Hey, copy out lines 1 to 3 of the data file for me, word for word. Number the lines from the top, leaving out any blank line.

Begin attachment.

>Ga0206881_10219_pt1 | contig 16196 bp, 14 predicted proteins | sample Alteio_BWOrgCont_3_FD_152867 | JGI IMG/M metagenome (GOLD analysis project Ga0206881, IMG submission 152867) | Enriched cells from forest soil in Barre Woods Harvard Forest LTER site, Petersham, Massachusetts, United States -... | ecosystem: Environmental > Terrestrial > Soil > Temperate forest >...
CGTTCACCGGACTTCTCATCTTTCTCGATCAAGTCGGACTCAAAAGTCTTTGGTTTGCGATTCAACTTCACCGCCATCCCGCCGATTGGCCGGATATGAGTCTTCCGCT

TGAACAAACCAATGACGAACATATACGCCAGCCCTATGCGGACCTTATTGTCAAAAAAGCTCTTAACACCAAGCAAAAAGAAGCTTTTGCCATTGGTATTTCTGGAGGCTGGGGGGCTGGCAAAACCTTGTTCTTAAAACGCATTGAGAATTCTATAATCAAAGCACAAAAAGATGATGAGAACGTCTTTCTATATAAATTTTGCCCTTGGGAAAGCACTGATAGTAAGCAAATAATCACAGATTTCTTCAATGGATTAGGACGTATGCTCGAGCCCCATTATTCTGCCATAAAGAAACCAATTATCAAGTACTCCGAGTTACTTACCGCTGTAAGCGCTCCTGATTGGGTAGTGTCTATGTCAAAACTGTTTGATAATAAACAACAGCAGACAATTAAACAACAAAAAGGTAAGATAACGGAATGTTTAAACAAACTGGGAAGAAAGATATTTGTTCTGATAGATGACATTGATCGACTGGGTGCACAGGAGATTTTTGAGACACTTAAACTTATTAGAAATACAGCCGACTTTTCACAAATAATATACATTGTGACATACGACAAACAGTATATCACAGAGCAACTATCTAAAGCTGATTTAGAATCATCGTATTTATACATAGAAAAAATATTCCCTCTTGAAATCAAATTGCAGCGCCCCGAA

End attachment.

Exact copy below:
>Ga0206881_10219_pt1 | contig 16196 bp, 14 predicted proteins | sample Alteio_BWOrgCont_3_FD_152867 | JGI IMG/M metagenome (GOLD analysis project Ga0206881, IMG submission 152867) | Enriched cells from forest soil in Barre Woods Harvard Forest LTER site, Petersham, Massachusetts, United States -... | ecosystem: Environmental > Terrestrial > Soil > Temperate forest >...
CGTTCACCGGACTTCTCATCTTTCTCGATCAAGTCGGACTCAAAAGTCTTTGGTTTGCGATTCAACTTCACCGCCATCCCGCCGATTGGCCGGATATGAGTCTTCCGCT

TGAACAAACCAATGACGAACATATACGCCAGCCCTATGCGGACCTTATTGTCAAAAAAGCTCTTAACACCAAGCAAAAAGAAGCTTTTGCCATTGGTATTTCTGGAGGCTGGGGGGCTGGCAAAACCTTGTTCTTAAAACGCATTGAGAATTCTATAATCAAAGCACAAAAAGATGATGAGAACGTCTTTCTATATAAATTTTGCCCTTGGGAAAGCACTGATAGTAAGCAAATAATCACAGATTTCTTCAATGGATTAGGACGTATGCTCGAGCCCCATTATTCTGCCATAAAGAAACCAATTATCAAGTACTCCGAGTTACTTACCGCTGTAAGCGCTCCTGATTGGGTAGTGTCTATGTCAAAACTGTTTGATAATAAACAACAGCAGACAATTAAACAACAAAAAGGTAAGATAACGGAATGTTTAAACAAACTGGGAAGAAAGATATTTGTTCTGATAGATGACATTGATCGACTGGGTGCACAGGAGATTTTTGAGACACTTAAACTTATTAGAAATACAGCCGACTTTTCACAAATAATATACATTGTGACATACGACAAACAGTATATCACAGAGCAACTATCTAAAGCTGATTTAGAATCATCGTATTTATACATAGAAAAAATATTCCCTCTTGAAATCAAATTGCAGCGCCCCGAA